- The Washington Times - Thursday, January 10, 2002

CHATTANOOGA, Tenn. (AP) Tyson Foods Inc. says it was indicted in an immigrant-smuggling case after refusing to pay the government $100 million to settle the case.

Tyson, the nation's largest poultry producer, previously had refused to specify the amount it claimed the government wanted for a settlement.

But in a statement released late yesterday, Tyson said its refusal to pay prompted a Dec. 11 indictment of the company and six former managers on charges of conspiring to smuggle illegal immigrants to work at plants in nine states.

Justice Department spokesman Bryan Sierra declined comment yesterday.

The company said it cooperated during the immigration probe and acknowledged that some its managers may have acted improperly but independently of the company.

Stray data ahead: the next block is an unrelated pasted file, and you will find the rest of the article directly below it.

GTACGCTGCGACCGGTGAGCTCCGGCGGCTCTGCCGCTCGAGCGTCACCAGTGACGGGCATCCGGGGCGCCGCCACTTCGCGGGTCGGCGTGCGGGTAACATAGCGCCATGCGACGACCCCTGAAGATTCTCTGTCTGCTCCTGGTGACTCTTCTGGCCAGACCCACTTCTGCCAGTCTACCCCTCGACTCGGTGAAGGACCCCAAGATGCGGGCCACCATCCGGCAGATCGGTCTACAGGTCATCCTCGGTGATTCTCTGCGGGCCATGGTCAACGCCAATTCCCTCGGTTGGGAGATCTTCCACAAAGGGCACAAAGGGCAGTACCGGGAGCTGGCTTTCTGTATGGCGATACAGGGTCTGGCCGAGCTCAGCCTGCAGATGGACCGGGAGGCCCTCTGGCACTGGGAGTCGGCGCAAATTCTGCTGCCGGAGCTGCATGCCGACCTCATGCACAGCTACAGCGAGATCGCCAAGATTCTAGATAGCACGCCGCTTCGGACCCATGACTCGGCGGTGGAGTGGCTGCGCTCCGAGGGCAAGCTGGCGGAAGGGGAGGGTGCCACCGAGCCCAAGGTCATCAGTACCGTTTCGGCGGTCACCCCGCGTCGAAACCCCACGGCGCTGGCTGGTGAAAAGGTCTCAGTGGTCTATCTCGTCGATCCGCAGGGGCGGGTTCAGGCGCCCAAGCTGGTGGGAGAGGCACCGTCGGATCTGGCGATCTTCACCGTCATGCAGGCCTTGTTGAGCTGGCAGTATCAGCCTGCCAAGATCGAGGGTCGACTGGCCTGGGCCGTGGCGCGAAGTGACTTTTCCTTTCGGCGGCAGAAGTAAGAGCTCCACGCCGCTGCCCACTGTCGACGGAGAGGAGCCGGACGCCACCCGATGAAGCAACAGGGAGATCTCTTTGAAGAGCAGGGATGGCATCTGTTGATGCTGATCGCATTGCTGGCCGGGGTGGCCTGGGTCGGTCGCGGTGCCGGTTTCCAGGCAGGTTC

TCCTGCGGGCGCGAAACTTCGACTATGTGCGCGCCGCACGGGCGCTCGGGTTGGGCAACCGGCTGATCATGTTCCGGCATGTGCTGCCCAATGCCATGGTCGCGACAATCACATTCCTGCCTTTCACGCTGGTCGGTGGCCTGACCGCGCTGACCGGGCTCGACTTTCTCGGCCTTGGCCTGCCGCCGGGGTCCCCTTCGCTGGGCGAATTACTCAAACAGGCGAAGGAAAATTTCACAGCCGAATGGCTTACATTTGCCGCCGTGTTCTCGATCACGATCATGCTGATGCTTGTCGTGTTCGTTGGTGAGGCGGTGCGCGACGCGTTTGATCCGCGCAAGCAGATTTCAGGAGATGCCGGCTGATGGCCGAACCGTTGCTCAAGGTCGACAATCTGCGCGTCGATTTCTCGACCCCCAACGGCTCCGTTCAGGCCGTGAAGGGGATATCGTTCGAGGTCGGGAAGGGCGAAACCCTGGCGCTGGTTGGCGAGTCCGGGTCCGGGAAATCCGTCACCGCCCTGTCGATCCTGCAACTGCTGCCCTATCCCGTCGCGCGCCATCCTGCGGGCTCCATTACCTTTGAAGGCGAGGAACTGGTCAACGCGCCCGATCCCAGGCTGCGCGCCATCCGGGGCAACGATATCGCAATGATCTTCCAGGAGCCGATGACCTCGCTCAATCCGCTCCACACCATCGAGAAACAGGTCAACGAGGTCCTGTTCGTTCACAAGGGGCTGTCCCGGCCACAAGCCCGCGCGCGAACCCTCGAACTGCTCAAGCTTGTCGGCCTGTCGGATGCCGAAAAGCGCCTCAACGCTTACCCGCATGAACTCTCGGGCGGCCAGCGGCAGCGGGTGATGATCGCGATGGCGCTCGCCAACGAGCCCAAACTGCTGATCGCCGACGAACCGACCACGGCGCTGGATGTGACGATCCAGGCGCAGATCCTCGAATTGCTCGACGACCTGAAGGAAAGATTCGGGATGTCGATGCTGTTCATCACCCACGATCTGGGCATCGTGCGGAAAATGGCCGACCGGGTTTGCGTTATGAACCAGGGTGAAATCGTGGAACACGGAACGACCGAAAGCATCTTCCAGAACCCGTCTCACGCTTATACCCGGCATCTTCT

Tyson also accused federal prosecutors of "improper racial stereotyping," claiming they proposed to have Tyson workers testify that thousands of temporary workers were illegal because they "looked and sounded Mexican."

"Tyson refuses to be part of the prosecution's incorrect and racially biased belief that an employee can determine the immigration status of hundreds of co-workers by their individual accents and appearance," the Arkansas-based company said.

The statement was issued after federal officials in Washington asked a judge to penalize the company for violating its 1998 probation in an influence-peddling case involving former Agriculture Secretary Mike Espy.

That probation expires Saturday.

The poultry company was fined and placed on probation after pleading guilty to charges that the company provided illegal gifts to Mr. Espy.

Tyson said it would dispute charges that it violated probation during a scheduled Feb. 12 hearing before U.S. District Judge Ricardo Urbina, who presided over the Espy case.

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